Falconer has highlighted the fact that a very small number (20-25) of British people go to Switzerland each year to end their lives at the Dignitas facility and that very few if any are prosecuted. What he neglects to tell us is that the House of Lords Committee reported that a Dutch-type law (allowing both euthanasia and assisted suicide) or an Oregon-type law (allowing assisted suicide only) in Britain would lead to 13,000 or 800 British deaths annually, a massive increase in these numbers. There may be abuses of the law, as there are for any law, but the current law which carries a blanket prohibition against assisted suicide acts as a very strong deterrent.
6. Commissioners visited the (Swiss) clinic and spoke to the people who ran it. They did not like much of what they saw. (So) should the UK adopt the model used in Holland, which allows a doctor to judge whether someone is ‘suffering unbearably’? People with psychiatric illness, the disabled and the terminally ill all might be considered eligible for an assisted death in that country. It also allows for young people aged 12-17 to request an assisted death, as long as the parents give their consent. Would that be acceptable to us in Britain? We doubt it. And would we want a system that required the ingestion of around 90 capsules of medication in a short period of time, often without the supervision or support of a doctor, as is the case in Oregon? We doubt that Britain would be happy to introduce such an approach.
Falconer cleverly rejects the Swiss, Dutch and Oregon models, despite the fact that Dignity in Dying have been campaigning for an Oregon-type law in Britain for several years. This makes him look cautious and is an attempt to disguise his full agenda. He does not however tell us what kind of law he would find acceptable apart from hinting at unnamed ‘safeguards’. But it is precisely the concern that safeguards will not work in restraining abuse that has led British Parliaments three times in the last five years to reject any legalisation of assisted suicide.
7. We also heard from Debbie Purdy, who has multiple sclerosis, who told us of her fear of ‘not taking the right quantity or quality of drugs and ending up in a worse situation than I would be in anyway’.
This is a similar argument to that used to legalise abortion (The CEO of DID Sarah Wootton comes with a wealth of campaigning previously for the liberalistion of Britain’s abortion laws). If we do not legalise assisted suicide so that people can do it ‘safely’ they will do it ‘unsafely’. Debbie Purdy is a well-known pro-euthanasia campaigner with a chronic progressive disability whose life expectancy probably runs to decades. She has also said that she has no current intention of ending her life. It is interesting that Falconer should single her out as a case justifying a change in the law. It suggests that he wishes to extend assisted suicide and/or euthanasia to those who are not terminally ill. This would again take him beyond Dignity in Dying’s stated agenda. There is more than a hint here of incremental extension.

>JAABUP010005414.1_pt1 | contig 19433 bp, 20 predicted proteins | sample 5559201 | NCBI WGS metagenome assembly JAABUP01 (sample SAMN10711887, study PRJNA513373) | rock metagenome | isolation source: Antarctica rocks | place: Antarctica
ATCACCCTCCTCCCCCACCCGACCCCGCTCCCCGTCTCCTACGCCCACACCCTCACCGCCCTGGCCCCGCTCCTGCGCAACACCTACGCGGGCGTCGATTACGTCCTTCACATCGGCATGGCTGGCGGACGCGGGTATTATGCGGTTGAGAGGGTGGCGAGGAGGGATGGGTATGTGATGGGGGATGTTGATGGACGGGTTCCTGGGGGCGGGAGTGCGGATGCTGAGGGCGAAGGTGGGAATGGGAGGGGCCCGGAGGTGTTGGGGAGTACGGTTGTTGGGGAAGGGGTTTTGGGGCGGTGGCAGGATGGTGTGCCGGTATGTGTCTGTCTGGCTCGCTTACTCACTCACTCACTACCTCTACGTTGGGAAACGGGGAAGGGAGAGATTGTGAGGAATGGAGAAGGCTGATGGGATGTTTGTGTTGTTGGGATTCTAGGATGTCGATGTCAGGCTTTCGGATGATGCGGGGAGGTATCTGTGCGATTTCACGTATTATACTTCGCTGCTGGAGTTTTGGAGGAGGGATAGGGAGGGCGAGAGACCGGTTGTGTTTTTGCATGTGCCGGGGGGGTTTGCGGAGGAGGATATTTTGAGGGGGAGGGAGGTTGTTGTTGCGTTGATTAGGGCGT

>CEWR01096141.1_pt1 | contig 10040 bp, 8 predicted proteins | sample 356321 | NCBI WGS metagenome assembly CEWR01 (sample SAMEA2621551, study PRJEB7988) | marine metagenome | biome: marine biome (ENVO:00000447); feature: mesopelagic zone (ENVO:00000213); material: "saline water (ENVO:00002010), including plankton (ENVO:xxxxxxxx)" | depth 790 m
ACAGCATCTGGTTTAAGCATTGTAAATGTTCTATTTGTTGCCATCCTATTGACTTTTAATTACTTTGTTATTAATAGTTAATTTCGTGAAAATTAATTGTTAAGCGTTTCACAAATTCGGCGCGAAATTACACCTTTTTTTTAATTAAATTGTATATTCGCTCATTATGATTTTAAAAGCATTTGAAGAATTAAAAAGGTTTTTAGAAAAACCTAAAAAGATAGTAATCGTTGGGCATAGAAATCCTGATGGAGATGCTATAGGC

Falconer’s commission was ‘suggested’ by Dignity in Dying (the former Voluntary Euthanasia Society) and financed by one of their patrons. DID backs the legalisation of assisted suicide for mentally competent adults who are terminally ill and ‘suffering unbearably’. However their main arguments (‘autonomy’ and ‘compassion’) are equally used by those, like Nitschke and Irwin, with ostensibly more far-reaching agendas to justify the legalisation of both euthanasia and assisted suicide for those who are neither terminally ill, nor adults, nor mentally competent. This raises questions about their real agenda.
DID also backs an Oregon-type law, one which legalises assisted suicide but not euthanasia. Falconer, in contrast, tells us that his committee has concluded that the laws of Switzerland, Netherlands or Oregon would not be acceptable in Britain, yet judging by the examples he is using to argue his case his agenda seems more far-reaching than that of DID – extending to those who are chronically disabled (like Debbie Purdy) and those who would need euthanasia as opposed to assisted suicide (like Tony Nicklinson).
There are profound logical inconsistencies in what Falconer has said. Whether he will be clear and specific on Thursday about what he is actually advocating remains to be seen. But it would seem that he cannot have it both ways. He cannot have a law with more safeguards than that of the profoundly flawed law in Oregon and include people like Purdy and Nicklinson within its remit. And he cannot have a law with fewer safeguards than Oregon’s without putting the lives of thousands of vulnerable people at risk.
Falconer cannot hide behind hard cases, emotional arguments and imprecise terminology. He has to be specific about what ‘safeguards’ he is proposing and if his proposals are to have any traction at all they must be much better than those which have been repeatedly rejected by British Parliaments.
He also needs to define terms like ‘assisted dying’ and ‘terminally ill’ precisely so that we can understand what he is actually talking about.
His current bluster, vagueness and lack of precision make him look like a man with something to hide – a case of ‘argument weak, shout louder’.
Judging by his record to date Falconer has set himself a very difficult task indeed.